Life is full of small pleasures, and I do my best not to undervalue them.
For me, many of life’s pleasures are solitary. Writing music, for example. Or reading. Or just thinking about things.
Sometimes, though, events capture my attention, pull me out of my self and away from my solitary activities. Last spring was such a time. Like many others, I found national and world events disrupting my routines. That disruption was a good thing: it forced me to reexamine many of my assumptions and engage in actions that weren’t quite in my comfort zone.
But composing was still central and finding a way to address this experience through music was bound to happen – as with pretty much any composer, it’s really second nature, unavoidable. So, a year ago, I wrote a brass quintet called Disruption. It’s short – maybe six minutes – but it recreates the feeling I had of being jolted out of pleasure by something more important than pleasure.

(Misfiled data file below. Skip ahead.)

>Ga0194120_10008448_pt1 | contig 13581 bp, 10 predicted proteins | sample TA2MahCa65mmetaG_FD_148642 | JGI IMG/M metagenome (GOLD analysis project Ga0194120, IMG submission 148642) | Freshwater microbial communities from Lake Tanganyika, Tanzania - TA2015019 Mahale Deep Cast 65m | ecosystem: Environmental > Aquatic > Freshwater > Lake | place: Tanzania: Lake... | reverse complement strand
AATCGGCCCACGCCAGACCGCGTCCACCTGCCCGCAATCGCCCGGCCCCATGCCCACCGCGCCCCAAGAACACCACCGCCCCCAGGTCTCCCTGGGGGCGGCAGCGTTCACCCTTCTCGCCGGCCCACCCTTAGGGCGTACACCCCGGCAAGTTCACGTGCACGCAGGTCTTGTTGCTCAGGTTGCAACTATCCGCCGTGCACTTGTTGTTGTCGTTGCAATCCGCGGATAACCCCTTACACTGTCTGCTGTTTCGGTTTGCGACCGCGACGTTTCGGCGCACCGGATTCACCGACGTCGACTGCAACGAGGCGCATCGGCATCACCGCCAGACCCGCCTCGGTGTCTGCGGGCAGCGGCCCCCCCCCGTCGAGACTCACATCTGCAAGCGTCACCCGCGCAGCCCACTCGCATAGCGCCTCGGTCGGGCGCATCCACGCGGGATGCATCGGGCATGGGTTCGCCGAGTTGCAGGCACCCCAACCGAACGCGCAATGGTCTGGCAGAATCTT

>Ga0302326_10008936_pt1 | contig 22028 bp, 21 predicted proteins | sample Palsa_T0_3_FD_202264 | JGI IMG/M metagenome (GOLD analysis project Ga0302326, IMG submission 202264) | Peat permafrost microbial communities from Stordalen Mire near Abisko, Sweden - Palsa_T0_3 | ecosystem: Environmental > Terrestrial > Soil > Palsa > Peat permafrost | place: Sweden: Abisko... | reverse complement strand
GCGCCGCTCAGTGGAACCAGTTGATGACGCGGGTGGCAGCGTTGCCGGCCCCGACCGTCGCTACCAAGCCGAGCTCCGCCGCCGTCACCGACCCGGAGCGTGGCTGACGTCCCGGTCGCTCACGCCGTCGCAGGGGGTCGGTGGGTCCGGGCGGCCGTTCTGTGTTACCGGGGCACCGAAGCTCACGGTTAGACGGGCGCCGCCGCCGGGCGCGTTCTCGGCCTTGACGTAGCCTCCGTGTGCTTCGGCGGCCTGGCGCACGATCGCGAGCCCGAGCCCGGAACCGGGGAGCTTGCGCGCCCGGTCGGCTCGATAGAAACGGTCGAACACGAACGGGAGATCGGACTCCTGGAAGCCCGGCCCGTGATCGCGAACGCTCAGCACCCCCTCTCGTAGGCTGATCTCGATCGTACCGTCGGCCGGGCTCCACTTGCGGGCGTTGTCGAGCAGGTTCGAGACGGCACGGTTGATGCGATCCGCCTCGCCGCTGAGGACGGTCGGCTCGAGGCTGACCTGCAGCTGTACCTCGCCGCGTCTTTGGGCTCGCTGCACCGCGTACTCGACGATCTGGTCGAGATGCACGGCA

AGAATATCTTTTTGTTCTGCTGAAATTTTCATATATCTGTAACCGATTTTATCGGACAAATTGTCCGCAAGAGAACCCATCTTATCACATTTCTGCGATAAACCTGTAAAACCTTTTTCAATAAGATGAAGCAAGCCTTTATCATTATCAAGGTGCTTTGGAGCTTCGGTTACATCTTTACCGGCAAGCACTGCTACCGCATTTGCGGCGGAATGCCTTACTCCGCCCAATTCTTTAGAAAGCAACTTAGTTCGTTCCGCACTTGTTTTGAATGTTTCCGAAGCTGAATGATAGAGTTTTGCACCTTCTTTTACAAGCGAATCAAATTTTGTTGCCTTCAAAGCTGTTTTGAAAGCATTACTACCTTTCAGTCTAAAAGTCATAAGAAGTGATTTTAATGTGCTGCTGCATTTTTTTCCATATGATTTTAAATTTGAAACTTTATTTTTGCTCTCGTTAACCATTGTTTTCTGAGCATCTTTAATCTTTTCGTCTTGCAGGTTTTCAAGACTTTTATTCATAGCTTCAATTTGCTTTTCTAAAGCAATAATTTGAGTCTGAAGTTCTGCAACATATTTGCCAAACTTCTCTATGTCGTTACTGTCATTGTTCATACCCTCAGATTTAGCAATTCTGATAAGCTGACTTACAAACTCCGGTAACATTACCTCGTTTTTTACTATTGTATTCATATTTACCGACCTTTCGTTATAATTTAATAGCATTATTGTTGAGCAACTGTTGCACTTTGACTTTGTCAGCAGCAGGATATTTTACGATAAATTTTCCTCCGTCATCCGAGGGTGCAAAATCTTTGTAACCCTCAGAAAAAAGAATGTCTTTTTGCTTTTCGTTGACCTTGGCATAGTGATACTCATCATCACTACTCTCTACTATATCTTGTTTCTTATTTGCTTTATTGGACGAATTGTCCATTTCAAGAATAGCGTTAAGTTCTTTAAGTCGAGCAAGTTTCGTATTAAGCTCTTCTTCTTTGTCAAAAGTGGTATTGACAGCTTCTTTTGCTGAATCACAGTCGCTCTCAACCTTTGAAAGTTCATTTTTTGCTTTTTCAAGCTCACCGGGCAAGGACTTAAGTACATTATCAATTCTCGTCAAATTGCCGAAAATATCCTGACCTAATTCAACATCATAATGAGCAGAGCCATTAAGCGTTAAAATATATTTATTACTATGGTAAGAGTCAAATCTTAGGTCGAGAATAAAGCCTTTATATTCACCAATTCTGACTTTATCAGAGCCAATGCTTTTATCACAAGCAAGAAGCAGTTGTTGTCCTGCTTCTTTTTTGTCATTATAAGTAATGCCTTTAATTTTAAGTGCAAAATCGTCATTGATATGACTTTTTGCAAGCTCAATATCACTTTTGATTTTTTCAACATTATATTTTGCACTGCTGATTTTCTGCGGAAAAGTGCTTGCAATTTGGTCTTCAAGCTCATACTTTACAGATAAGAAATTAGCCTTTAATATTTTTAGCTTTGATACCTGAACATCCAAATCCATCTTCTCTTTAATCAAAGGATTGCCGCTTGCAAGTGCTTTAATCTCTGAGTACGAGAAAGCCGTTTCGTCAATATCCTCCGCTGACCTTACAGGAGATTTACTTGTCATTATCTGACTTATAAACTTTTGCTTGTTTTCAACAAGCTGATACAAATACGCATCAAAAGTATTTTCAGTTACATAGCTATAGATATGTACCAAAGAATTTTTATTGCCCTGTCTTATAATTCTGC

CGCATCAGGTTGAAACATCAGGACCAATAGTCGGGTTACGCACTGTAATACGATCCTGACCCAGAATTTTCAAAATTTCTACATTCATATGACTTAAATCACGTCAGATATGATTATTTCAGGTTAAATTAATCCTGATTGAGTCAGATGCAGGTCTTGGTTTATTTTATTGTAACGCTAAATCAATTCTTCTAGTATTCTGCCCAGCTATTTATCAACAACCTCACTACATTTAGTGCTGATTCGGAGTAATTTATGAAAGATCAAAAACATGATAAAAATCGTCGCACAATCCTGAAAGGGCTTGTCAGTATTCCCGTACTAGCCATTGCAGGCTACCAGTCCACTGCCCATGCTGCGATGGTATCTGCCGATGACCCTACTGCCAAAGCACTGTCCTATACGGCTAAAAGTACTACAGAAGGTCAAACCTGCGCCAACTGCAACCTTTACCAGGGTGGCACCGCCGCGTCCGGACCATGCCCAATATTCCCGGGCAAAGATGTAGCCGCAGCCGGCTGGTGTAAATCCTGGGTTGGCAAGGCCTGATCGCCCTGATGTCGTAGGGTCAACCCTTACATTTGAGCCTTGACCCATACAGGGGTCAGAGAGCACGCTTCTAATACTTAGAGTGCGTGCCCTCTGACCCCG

Disruption will be premiered tomorrow night by the Watson Brass Quintet – details here.
I should add that popular music styles have seldom been in the foreground of my thinking, but one thing I’ve particularly admired about the popular music of my lifetime is its ability to express defiance. It’s a recurring attitude in much of the music of the past half-century, a challenge to authority, as if to say, “You can knock me down, but I will get back up, and I will be stronger.” I like that. Sometimes it’s disruptive — and often it needs to be.